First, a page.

Lighter side of a
The serious business of slimming down is easier when you do it with friends -- and laugh about it a lot.
"The Rosie O'Games"
Airs: 4 p.m. tomorrow on "The Rosie O'Donnell Show, KHNL/NBC
That's the premise behind Rosie O'Donnell's Chub Clubs. The daytime talk-show host launched the concept in January, urging viewers to band together with a few friends to tackle the mission statement: "Eat less ... move more."
In Hawaii, four admittedly nutty women organized themselves into a Chub Club -- the Double Stuffed Oreos -- and adopted the Chub spirit so well they will appear tomorrow in "The Rosie O'Games" on O'Donnell's show.
Chief Oreo -- who lost half the group's total poundage -- is Bernie Keliiaa of Halawa Heights. Keliiaa put on more than 30 pounds when she suffered a herniated disk last year and through regular walks and a low-carbohydrate diet has lost most of that. She is joined by two co-workers at Hawaiian Airlines and one other friend, all serious Rosie fans, who are using various exercise and eating plans to get in shape, too.
To win a spot among 40 Chub Clubs in the Rosie O'Games, the Oreos made a video of themselves at play. Each woman had a coconut in a nylon stocking dangling between her legs and swung the coconut so it would bump an orange across the ground. They wore haku lei and pareaus. A clip of their antics was shown on O'Donnell's show. "She thought we were kinda crazy," Keliiaa says. "And we are."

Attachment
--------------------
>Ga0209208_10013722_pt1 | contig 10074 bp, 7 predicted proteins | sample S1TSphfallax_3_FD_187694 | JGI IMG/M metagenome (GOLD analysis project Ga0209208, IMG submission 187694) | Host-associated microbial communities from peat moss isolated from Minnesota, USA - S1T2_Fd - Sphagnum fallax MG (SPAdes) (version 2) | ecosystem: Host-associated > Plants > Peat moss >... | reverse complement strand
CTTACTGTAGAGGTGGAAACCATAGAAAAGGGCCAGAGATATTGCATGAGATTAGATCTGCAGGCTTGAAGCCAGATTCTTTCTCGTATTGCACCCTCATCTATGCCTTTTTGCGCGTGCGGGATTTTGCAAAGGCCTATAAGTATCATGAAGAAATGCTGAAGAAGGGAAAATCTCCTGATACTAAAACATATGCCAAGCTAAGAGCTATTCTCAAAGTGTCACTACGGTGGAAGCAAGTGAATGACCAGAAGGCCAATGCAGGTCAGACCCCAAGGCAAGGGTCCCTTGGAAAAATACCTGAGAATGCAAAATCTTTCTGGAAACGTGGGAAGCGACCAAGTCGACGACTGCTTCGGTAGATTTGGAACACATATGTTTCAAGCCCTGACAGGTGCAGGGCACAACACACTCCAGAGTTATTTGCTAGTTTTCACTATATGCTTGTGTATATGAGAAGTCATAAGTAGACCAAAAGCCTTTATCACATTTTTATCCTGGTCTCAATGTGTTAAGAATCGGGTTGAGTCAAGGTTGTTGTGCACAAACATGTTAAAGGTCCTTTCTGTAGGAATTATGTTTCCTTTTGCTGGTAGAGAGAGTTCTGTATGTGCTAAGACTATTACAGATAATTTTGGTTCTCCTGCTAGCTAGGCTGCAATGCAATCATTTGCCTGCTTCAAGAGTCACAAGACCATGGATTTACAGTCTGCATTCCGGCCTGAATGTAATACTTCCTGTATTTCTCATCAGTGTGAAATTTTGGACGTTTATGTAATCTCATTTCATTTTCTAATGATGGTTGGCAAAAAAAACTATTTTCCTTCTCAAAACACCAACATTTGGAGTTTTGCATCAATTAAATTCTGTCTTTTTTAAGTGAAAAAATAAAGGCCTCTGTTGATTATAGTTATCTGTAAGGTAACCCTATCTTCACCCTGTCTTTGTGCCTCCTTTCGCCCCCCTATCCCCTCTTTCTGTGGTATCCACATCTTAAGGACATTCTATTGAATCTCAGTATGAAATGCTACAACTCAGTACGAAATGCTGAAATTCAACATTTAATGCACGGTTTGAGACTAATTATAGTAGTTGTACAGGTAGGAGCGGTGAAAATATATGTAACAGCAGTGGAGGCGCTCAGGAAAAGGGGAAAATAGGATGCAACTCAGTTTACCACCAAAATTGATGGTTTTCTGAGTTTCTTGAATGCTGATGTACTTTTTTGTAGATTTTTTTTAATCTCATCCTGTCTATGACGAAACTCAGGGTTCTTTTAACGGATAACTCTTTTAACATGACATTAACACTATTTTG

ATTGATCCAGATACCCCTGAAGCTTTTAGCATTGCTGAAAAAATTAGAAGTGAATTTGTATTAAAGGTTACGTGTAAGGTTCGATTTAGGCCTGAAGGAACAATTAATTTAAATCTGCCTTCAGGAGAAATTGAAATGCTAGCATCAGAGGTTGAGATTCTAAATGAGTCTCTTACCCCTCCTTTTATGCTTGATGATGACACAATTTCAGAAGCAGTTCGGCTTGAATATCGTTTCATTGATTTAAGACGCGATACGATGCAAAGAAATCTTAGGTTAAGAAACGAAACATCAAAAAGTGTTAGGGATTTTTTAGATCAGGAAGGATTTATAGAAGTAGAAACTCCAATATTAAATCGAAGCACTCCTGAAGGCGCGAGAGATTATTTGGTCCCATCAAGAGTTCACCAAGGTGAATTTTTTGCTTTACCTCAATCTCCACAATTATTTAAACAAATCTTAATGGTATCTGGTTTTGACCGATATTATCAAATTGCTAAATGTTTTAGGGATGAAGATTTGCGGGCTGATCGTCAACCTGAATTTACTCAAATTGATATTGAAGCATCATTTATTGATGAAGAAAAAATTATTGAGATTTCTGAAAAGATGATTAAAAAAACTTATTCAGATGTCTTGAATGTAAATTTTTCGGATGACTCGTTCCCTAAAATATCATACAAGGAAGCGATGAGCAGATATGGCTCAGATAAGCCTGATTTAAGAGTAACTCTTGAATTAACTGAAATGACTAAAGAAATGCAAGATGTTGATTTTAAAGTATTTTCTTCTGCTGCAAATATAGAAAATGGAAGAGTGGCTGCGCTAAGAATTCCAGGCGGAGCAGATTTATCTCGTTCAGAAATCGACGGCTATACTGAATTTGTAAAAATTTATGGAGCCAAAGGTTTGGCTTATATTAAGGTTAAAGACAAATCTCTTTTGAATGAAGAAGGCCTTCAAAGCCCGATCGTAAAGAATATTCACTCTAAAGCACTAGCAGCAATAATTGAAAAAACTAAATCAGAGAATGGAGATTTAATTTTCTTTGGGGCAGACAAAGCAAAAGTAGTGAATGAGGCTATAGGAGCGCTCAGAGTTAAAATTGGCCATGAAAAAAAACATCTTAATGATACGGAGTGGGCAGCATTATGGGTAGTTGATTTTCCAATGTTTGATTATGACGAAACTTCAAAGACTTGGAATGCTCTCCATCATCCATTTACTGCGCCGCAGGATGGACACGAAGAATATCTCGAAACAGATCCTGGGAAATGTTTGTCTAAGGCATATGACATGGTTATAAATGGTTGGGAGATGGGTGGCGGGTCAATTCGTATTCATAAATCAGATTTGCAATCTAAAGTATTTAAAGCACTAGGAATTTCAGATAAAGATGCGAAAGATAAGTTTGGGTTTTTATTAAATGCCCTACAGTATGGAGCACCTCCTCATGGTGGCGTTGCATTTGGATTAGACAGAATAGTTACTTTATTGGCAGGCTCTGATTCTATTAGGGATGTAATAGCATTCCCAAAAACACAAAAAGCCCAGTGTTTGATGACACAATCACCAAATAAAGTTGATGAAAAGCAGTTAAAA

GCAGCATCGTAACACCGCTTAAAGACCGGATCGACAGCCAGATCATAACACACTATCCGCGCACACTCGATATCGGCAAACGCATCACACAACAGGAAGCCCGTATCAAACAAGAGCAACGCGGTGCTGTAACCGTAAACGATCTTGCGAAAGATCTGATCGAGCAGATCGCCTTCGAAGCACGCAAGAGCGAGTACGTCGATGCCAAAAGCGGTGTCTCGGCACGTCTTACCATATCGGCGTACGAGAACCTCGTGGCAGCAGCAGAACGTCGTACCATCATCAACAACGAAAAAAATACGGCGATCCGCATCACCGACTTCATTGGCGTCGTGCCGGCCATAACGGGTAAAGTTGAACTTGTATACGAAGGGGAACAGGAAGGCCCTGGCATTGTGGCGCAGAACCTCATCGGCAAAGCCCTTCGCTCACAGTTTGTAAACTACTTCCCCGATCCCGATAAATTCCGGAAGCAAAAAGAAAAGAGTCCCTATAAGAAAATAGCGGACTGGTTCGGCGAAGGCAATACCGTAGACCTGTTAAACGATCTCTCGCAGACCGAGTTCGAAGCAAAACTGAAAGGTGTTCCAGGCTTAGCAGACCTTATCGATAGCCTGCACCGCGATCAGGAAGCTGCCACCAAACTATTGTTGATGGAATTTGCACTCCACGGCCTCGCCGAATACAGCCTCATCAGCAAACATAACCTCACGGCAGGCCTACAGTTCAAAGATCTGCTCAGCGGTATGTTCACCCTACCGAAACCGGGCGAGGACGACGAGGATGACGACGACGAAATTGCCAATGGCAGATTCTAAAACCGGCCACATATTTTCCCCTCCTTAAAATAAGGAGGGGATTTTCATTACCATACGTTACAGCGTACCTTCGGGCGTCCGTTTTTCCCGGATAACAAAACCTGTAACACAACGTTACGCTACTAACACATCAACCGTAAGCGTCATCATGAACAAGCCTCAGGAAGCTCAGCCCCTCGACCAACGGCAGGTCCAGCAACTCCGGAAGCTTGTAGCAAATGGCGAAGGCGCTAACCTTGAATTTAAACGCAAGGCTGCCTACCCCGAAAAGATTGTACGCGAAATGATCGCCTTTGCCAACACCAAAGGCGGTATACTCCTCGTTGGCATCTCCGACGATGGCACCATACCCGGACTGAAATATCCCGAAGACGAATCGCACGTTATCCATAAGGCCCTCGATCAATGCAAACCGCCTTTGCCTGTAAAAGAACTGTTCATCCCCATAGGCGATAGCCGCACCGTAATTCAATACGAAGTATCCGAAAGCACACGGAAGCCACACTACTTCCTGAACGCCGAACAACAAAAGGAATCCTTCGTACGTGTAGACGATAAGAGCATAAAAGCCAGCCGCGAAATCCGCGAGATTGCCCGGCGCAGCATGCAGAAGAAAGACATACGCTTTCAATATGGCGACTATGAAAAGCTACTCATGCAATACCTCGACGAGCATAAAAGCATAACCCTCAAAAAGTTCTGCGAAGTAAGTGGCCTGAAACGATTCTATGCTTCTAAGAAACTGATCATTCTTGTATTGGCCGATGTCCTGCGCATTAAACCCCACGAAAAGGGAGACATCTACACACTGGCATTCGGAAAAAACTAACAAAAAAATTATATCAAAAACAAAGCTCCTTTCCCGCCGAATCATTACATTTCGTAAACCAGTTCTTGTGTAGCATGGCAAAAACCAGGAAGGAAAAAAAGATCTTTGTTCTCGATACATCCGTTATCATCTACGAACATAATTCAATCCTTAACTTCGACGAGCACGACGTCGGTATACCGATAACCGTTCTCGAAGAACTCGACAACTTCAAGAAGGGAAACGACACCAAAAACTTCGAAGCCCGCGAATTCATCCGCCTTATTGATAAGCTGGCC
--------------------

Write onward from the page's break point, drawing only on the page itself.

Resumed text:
So they were invited to New York, where earlier this month they taped the Rosie show (they played a game that involved passing tossed salad from person to person in bowls attached to helmets on their heads).
As you can see, this sort of activity is more about fun than calorie loss, but the nation's Chub Clubs do get serious sometimes. Among O'Donnell's challenges to each of them was to participate in a 5K walk or run this year. The Oreos did the Dolphin Dash on the Big Island in August, and Keliiaa says they plan to enter more.
It's just easier when you're not alone, she says. "The group support -- everybody's constantly doing it -- there's always somebody you can talk to about it."
Betty Shimabukuro, Star-Bulletin
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